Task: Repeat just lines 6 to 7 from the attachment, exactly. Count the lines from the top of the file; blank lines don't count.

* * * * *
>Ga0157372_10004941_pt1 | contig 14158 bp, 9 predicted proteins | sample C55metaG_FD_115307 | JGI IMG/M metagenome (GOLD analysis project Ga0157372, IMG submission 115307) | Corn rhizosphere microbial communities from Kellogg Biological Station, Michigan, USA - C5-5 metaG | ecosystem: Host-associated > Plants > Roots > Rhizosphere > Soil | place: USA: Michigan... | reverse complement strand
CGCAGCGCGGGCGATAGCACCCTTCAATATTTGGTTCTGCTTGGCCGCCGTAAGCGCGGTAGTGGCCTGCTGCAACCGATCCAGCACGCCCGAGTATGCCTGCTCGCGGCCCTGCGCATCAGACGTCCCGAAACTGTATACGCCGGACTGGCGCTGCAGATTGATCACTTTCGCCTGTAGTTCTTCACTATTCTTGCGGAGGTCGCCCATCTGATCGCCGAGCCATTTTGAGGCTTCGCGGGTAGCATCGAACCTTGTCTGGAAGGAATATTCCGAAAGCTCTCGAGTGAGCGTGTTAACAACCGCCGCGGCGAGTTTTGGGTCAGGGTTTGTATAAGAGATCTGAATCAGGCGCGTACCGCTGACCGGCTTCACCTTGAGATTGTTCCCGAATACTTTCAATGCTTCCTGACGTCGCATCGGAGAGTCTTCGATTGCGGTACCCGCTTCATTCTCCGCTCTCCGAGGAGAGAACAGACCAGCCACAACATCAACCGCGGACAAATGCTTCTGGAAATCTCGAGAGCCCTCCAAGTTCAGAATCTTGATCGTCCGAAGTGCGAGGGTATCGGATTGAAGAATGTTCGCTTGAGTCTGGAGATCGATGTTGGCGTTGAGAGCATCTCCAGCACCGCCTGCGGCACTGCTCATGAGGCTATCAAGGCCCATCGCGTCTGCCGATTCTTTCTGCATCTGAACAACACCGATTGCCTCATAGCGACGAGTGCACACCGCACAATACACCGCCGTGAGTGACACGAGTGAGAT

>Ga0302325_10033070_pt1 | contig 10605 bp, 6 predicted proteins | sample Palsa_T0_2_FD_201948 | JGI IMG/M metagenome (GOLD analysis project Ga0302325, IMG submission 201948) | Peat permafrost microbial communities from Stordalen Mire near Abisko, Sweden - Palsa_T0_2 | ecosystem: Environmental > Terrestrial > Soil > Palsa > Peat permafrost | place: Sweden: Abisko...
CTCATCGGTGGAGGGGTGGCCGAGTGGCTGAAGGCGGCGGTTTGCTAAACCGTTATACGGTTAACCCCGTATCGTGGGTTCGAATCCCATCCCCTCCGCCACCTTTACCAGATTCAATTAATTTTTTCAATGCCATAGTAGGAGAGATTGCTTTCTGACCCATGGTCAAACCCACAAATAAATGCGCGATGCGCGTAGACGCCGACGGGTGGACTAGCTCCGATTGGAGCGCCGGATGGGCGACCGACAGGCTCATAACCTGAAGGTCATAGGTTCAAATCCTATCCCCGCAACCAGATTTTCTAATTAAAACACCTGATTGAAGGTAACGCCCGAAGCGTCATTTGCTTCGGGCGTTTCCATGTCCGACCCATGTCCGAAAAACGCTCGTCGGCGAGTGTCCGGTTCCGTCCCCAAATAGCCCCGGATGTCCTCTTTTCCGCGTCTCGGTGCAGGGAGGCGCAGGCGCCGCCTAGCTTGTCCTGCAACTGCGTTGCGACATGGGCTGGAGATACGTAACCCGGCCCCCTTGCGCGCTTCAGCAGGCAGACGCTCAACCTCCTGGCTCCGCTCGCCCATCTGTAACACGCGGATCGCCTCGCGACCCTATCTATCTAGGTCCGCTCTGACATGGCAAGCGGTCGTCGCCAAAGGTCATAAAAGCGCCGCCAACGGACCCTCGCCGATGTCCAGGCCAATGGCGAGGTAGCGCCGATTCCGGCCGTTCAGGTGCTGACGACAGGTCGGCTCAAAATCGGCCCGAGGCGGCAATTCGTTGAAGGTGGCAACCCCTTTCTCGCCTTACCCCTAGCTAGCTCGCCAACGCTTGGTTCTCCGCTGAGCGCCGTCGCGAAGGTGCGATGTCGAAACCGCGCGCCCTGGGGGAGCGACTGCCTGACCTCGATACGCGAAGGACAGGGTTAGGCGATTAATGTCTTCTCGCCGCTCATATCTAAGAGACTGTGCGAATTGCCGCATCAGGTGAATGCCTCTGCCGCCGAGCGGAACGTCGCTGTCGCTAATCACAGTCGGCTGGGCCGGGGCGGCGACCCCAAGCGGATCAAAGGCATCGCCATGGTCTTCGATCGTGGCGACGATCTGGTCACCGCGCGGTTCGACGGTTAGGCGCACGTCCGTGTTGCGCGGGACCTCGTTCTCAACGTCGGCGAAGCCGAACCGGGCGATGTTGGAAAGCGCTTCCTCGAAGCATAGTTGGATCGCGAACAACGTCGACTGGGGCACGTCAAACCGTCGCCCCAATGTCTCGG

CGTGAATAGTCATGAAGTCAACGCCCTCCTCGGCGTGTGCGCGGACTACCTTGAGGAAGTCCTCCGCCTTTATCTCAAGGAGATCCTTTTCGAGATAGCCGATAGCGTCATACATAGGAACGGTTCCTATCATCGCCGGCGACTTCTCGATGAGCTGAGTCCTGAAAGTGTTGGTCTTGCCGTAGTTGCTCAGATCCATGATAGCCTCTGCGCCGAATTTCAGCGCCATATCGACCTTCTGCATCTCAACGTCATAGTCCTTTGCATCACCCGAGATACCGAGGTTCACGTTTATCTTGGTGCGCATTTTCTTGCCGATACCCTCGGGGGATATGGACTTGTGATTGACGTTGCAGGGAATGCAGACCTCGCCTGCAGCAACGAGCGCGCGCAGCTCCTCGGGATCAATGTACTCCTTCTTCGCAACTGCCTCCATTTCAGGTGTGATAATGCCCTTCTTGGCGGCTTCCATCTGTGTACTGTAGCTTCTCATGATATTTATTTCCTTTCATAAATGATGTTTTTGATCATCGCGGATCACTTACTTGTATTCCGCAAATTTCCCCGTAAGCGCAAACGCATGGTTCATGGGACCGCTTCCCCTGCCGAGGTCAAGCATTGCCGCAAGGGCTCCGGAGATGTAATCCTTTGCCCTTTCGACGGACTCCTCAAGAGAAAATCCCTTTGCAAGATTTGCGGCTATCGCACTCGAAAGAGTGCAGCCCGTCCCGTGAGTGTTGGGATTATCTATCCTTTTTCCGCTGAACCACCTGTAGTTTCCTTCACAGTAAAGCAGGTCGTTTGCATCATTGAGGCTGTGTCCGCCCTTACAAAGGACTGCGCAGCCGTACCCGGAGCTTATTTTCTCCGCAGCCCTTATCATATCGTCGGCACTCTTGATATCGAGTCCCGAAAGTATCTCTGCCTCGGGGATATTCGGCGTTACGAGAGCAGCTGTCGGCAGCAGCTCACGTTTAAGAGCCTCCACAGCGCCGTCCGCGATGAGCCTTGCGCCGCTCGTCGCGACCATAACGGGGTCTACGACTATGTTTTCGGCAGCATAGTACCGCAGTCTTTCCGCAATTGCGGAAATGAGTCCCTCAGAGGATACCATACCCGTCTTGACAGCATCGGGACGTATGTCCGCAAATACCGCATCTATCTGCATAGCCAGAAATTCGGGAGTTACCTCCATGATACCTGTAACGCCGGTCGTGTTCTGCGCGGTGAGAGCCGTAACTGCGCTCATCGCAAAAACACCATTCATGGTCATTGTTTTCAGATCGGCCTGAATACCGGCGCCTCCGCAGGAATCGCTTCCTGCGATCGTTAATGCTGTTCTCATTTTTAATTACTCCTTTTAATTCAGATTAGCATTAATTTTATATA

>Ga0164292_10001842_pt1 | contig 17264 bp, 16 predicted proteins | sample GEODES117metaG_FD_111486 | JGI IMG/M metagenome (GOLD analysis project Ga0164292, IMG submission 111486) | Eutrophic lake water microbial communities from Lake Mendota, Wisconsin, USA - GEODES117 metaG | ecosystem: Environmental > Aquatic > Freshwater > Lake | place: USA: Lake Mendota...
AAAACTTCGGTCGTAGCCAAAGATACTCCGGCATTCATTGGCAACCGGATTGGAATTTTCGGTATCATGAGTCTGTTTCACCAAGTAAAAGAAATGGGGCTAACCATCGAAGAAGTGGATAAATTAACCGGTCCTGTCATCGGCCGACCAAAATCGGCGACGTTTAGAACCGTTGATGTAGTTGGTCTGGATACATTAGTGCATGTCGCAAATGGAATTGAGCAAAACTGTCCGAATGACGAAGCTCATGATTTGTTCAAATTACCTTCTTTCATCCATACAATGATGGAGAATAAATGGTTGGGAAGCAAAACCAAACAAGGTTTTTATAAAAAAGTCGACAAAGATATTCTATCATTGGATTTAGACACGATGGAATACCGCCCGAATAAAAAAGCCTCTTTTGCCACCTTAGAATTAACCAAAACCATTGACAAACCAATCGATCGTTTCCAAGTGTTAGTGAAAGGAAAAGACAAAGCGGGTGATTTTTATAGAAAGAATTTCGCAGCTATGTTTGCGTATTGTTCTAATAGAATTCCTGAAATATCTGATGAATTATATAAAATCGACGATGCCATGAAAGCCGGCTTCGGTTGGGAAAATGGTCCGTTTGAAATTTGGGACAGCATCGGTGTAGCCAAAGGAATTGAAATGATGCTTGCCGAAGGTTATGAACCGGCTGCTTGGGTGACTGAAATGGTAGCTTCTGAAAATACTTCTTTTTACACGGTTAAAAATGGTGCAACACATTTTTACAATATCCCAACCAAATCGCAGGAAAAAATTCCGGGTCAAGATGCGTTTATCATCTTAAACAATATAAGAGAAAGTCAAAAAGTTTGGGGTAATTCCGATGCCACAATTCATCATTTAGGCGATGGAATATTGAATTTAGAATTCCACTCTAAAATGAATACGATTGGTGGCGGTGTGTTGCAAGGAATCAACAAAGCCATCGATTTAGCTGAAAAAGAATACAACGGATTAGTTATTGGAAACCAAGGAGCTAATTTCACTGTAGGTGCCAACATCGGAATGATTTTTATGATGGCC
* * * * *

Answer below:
>Ga0164292_10001842_pt1 | contig 17264 bp, 16 predicted proteins | sample GEODES117metaG_FD_111486 | JGI IMG/M metagenome (GOLD analysis project Ga0164292, IMG submission 111486) | Eutrophic lake water microbial communities from Lake Mendota, Wisconsin, USA - GEODES117 metaG | ecosystem: Environmental > Aquatic > Freshwater > Lake | place: USA: Lake Mendota...
AAAACTTCGGTCGTAGCCAAAGATACTCCGGCATTCATTGGCAACCGGATTGGAATTTTCGGTATCATGAGTCTGTTTCACCAAGTAAAAGAAATGGGGCTAACCATCGAAGAAGTGGATAAATTAACCGGTCCTGTCATCGGCCGACCAAAATCGGCGACGTTTAGAACCGTTGATGTAGTTGGTCTGGATACATTAGTGCATGTCGCAAATGGAATTGAGCAAAACTGTCCGAATGACGAAGCTCATGATTTGTTCAAATTACCTTCTTTCATCCATACAATGATGGAGAATAAATGGTTGGGAAGCAAAACCAAACAAGGTTTTTATAAAAAAGTCGACAAAGATATTCTATCATTGGATTTAGACACGATGGAATACCGCCCGAATAAAAAAGCCTCTTTTGCCACCTTAGAATTAACCAAAACCATTGACAAACCAATCGATCGTTTCCAAGTGTTAGTGAAAGGAAAAGACAAAGCGGGTGATTTTTATAGAAAGAATTTCGCAGCTATGTTTGCGTATTGTTCTAATAGAATTCCTGAAATATCTGATGAATTATATAAAATCGACGATGCCATGAAAGCCGGCTTCGGTTGGGAAAATGGTCCGTTTGAAATTTGGGACAGCATCGGTGTAGCCAAAGGAATTGAAATGATGCTTGCCGAAGGTTATGAACCGGCTGCTTGGGTGACTGAAATGGTAGCTTCTGAAAATACTTCTTTTTACACGGTTAAAAATGGTGCAACACATTTTTACAATATCCCAACCAAATCGCAGGAAAAAATTCCGGGTCAAGATGCGTTTATCATCTTAAACAATATAAGAGAAAGTCAAAAAGTTTGGGGTAATTCCGATGCCACAATTCATCATTTAGGCGATGGAATATTGAATTTAGAATTCCACTCTAAAATGAATACGATTGGTGGCGGTGTGTTGCAAGGAATCAACAAAGCCATCGATTTAGCTGAAAAAGAATACAACGGATTAGTTATTGGAAACCAAGGAGCTAATTTCACTGTAGGTGCCAACATCGGAATGATTTTTATGATGGCC